I love oil paint but hate using a wooden palette so I have been using a glass palette when painting indoors. What can I use when I paint outdoors for a palette? I would like something permanent like plastic because it won’t break and really don’t want to pay the huge shipping fees for 40 12x16 disposable palette paper. Is plastic ‘OK’? I have some plastic watercolor trays but I never do watercolor. Would that work? Your suggestions are quite welcome. Thank you!!
Hope i am using the right words in this answer - i am in the U.K. and sometimes the words we use are not the same as the US. Anyway, here goes: I use baking parchment or freezer paper, from the kitchen - the sort you line cake tins with - cut to the size I want and either stuck on a piece of old cardboard or as an insert in a plastic palette. I also use empty tins with or without the paper insert (the paper just saves on clean-up and I am lazy about cleaning up). The inside of a large square tin lid formerly the lid of a biscuit tin also worked for me! I put the paint tubes in the actual biscuit tin then put the lid back on after for tidy transport home.
Plastic palettes do work but they never clean up to good as new but I guess if you scraped them down and washed them up with solvents they might, but I can’t be bothered as a rule. So I would stick a piece of baking parchment on.
I also use disposable paper palettes from art supply stores.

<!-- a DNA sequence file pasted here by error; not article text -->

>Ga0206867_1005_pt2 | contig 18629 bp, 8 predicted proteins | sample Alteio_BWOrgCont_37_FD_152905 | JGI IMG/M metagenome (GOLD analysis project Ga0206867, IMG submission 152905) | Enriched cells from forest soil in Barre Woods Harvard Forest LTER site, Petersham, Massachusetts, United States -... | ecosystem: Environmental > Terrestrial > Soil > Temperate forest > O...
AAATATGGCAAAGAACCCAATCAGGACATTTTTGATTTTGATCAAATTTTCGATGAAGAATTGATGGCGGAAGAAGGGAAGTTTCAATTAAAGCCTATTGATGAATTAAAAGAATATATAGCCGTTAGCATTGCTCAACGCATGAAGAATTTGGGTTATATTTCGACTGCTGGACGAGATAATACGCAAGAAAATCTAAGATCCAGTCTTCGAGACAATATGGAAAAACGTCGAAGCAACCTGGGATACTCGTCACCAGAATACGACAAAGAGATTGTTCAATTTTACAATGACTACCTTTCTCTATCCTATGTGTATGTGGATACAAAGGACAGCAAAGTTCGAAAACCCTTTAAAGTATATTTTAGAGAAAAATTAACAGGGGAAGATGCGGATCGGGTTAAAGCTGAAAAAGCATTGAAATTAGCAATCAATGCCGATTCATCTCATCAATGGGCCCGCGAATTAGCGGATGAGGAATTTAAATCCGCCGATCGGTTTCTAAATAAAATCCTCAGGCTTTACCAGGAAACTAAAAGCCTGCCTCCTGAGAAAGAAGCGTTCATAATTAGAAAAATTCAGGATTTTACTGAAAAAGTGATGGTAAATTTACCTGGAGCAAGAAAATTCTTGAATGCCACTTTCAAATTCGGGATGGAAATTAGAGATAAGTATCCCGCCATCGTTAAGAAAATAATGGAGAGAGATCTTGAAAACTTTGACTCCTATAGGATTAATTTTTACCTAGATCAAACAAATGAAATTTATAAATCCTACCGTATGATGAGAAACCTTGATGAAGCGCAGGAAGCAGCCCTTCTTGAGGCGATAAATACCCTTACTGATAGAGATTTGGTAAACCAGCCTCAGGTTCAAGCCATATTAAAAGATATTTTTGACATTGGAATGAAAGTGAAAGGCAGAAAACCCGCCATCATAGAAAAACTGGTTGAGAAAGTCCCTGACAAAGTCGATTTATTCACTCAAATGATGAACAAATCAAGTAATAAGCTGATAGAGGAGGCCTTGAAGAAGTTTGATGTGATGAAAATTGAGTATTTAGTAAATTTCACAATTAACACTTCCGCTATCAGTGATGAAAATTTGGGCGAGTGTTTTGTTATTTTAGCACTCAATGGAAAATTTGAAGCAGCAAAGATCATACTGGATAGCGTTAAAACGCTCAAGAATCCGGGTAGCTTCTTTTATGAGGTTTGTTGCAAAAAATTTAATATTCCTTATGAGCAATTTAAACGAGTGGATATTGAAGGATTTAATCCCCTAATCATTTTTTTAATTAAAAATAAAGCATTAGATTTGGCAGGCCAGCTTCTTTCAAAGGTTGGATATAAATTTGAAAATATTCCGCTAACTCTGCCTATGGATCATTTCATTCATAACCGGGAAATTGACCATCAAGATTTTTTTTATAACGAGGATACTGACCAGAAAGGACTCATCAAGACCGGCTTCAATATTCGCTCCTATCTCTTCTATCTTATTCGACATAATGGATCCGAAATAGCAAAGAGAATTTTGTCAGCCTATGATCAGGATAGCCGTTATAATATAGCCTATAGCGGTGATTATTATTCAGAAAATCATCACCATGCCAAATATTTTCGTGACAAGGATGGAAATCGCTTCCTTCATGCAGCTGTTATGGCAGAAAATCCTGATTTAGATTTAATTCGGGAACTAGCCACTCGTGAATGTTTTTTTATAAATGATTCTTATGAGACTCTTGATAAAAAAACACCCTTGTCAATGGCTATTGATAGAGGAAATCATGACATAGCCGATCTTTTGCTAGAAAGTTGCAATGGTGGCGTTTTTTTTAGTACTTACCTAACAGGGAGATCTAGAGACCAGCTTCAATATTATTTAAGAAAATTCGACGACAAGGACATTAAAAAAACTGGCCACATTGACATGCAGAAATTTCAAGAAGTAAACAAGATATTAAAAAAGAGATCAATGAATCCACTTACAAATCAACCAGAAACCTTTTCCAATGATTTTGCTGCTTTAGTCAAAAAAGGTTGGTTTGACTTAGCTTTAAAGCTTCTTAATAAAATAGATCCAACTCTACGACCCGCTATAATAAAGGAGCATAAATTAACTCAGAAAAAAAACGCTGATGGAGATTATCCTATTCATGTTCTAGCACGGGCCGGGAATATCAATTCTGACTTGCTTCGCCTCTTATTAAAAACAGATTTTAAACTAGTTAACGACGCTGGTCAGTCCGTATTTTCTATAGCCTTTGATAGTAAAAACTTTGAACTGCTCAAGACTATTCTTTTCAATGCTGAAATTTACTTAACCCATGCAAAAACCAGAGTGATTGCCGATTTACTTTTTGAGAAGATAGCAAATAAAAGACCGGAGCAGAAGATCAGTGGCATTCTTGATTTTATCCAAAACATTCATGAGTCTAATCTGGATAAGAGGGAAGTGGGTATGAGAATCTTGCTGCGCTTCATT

Thank you Karen. I like that idea a lot. I have cardboard and I have parchment paper so it’s a go!! Thanks again.
I use a piece of plexiglass cut to fit into my Julian painting easel box. After a painting session, I scrape off the middle mixed paints and leave the dollops of pure paint around the edges. I put a piece of wax paper over the remaining paint and put the plexiglas pallet into the box for transport back to the studio. Since I always put paint on my pallet in the same order, I can use the same piece of wax paper covering for many weeks. Saves the paint and is very inexpensive.
Thanks Terry…I’ve been reading some good things about plexiglass.
I think plastic palettes go hand in hand with acrylic, watercolor, and gouache, but again aren’t especially suited to oil. Cause if you get a bit of dry oil stuck on the plastic, there’s no way of scraping it off. It’ll get messy, and you’ll spend too much time cleaning. So, the better choice is to use a pad of disposable vegetable parchment sheets or paper palettes that are handy for cleanup; when you are done, rip it and trash it.
Thanks for the suggestion…I agree. I am inclined to trying the first suggestion, that being parchment paper.
I use a large Masterson’s Stay Wet Palette, with a piece of plexiglass cut to fit. The plexiglass is harder than a plastic palette. I can scrape it clean with a razor blade. I can also fit the Stay Wet in my freezer, so the paints stay soft between sessions. I also have a Plein air palette that has a glass sheet inside. The glass is al little heavier than plastic, but it’s not bad. I do prefer to mix on glass.
I use a small cookie sheet and cover it with tin foil. When im done i simply dispose of the tin foil.
Same for me – glass indoors. If I’m standing or outdoors: A heavy piece of cardboard or foam core board covered with a piece of freezer paper. Also, at end of day, I put a bit of plastic wrap over all my paint piles, take the freezer paper off the board and roll it up. Put it in the freezer to keep the paint good for my next session. Then just unroll and tape it back on the cardboard.
I use the glass outdoors and indoors in my wooden box palette tray. It’s heavy if you’re walking a distance to a site! I put a piece of paper under the glass I like white some use the gray palette paper! My tray fits onto my easel stand!